Today, the American Federation of Government Employees (AFGE) and Kalijarvi, Chuzi, Newman & Fitch (KCNF DC) sued the federal government on behalf of AFGE members and federal employees who were exposed to the coronavirus while performing their official duties. The named plaintiffs in the lawsuit work at the Bureau of Prisons, Department of Agriculture, and the Department of Veteran Affairs, but there are likely thousands of other federal employees who have been exposed to the coronavirus while performing their official duties and are entitled to hazard pay pursuant to federal law.
The complaint alleges that the General Schedule (GS) plaintiffs are entitled to a 25% hazard pay differential under Title 5, because they were exposed to “hazardous working conditions through the performance of their assigned duties and that the hazardous duty had not been taken into account in the classification of their positions.” A “virulent biological” like the coronavirus would clearly qualify as a hazard under Title 5. Similarly, Wage Grade (WG) plaintiffs are entitled to an 8% environmental pay increase for exposure to micro-organisms.
“Each day front-line federal employees willingly risk their health and their families’ health to provide critical services to the American people. It is our hope that the government does right by these employees and pays them the hazardous duty pay they’ve earned,” said AFGE National President Everett Kelley. “I also implore Congress to pass legislation to provide hazardous duty pay to all front-line federal employees not already covered by existing laws like our Nurses in federal prisons, Transportation Security Officers at airports, and health care workers at the VA who provide direct patient care to our nation’s veterans.”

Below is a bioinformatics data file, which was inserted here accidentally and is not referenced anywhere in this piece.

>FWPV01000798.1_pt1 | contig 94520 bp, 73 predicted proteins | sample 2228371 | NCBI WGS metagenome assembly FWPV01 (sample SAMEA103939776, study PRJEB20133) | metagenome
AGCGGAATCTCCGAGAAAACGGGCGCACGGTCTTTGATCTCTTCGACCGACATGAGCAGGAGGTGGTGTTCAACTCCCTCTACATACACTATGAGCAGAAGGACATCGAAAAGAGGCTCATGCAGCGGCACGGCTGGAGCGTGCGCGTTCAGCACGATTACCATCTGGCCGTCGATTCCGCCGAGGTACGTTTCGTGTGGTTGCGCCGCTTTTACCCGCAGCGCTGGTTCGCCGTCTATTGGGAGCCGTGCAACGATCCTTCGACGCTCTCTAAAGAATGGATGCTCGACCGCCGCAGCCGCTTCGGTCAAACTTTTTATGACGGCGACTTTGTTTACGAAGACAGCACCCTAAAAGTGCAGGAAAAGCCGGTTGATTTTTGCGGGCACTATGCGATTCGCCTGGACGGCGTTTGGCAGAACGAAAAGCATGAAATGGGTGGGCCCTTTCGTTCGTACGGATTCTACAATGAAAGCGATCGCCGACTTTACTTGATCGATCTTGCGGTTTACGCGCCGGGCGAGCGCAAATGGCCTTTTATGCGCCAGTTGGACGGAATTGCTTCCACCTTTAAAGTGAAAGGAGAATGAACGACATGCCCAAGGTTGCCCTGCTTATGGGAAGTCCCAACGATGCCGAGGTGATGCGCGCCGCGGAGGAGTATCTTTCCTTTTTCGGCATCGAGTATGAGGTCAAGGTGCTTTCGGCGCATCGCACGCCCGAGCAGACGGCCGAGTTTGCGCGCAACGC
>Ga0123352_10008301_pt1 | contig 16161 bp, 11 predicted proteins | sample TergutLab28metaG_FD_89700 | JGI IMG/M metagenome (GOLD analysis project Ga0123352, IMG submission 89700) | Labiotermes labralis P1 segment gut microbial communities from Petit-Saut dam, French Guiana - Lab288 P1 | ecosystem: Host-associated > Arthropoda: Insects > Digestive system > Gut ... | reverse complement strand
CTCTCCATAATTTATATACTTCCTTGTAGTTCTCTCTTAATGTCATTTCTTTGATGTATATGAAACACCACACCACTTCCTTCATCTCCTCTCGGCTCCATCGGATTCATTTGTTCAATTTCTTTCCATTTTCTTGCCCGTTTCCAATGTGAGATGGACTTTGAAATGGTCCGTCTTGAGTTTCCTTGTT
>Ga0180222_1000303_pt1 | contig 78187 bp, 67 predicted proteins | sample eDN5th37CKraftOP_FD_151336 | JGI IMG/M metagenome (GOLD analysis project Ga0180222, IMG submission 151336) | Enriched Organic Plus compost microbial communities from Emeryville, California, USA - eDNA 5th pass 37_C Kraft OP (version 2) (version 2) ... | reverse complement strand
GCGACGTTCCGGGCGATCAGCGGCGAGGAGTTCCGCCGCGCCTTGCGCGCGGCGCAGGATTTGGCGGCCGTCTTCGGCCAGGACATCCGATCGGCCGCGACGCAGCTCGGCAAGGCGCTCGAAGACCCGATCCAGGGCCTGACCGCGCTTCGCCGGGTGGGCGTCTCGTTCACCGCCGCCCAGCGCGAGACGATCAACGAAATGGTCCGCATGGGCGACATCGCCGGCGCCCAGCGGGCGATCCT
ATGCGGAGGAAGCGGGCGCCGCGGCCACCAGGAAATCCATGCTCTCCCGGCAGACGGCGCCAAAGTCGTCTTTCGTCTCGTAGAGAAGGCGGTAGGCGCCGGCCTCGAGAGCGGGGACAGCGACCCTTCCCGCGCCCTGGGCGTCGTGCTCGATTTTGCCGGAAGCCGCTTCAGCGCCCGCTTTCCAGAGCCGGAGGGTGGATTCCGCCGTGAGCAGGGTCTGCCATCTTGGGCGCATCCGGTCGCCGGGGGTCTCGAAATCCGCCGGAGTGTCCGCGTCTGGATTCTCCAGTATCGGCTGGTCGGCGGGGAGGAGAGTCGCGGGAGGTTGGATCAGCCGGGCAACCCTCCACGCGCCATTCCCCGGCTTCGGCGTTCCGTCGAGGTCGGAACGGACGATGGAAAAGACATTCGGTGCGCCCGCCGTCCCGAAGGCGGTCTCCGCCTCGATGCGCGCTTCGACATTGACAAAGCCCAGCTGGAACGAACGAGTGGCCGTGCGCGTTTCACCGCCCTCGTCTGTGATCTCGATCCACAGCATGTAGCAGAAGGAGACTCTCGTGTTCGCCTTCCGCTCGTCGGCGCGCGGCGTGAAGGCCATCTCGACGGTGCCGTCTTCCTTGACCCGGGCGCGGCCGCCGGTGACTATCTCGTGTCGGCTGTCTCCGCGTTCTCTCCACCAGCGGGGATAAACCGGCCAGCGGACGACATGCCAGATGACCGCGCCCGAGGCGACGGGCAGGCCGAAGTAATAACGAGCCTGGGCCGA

Three of the plaintiffs in the case work at FCC Oakdale, in Louisiana. One of the plaintiffs is a correctional officer. Last Thursday, he was told to take an inmate to the hospital. When he asked his supervisor if he needed a mask, he was told no. He travelled in a van with the inmate and sat in a hospital room with the inmate with no protective gear whatsoever despite their close proximity to each other. The inmate tested positive.
“Federal employees are risking their lives and the lives of their families every day when they leave their homes. As just one example, federal prisons are already dangerously understaffed, and now they are a petri dish for COVID-19. Yet, tens of thousands of Bureau of Prisons employees are still showing up to do their job every day,” said Heidi Burakiewicz, partner at KCNF DC. “Department of Veterans Affairs employees, including janitorial and maintenance staff, have also been working for weeks in facilities where there have been documented cases of COVID-19. All of these men and women, and many others working in jobs across the federal government, have met the legal standards outlined in Title 5 and the government needs to give them their hazard pay differential.”
The COVID-19 situation is constantly changing, but as of March 27, the federal prison complex at Oakdale, Louisiana alone has:
- 19 inmates who have tested positive;
- 9 inmates admitted to outside hospitals;
- 48 inmates in quarantine or isolation because they are suspected of having COVID19;
- 4 staff who have tested positive; and
- 11 staff suspected of having COVID19.
Despite all of this, the institution did not lockdown the inmates in their cells until last Saturday (3/21) night. That means that the almost 1000 inmates at FCI 1 Oakdale have been going to their work assignments and going to the dining hall for their meals, despite COVID19 running rampant in the institution.
Questions federal employees have about the case can be emailed to the law firm at COVID19HazardPay@kcnlaw.com.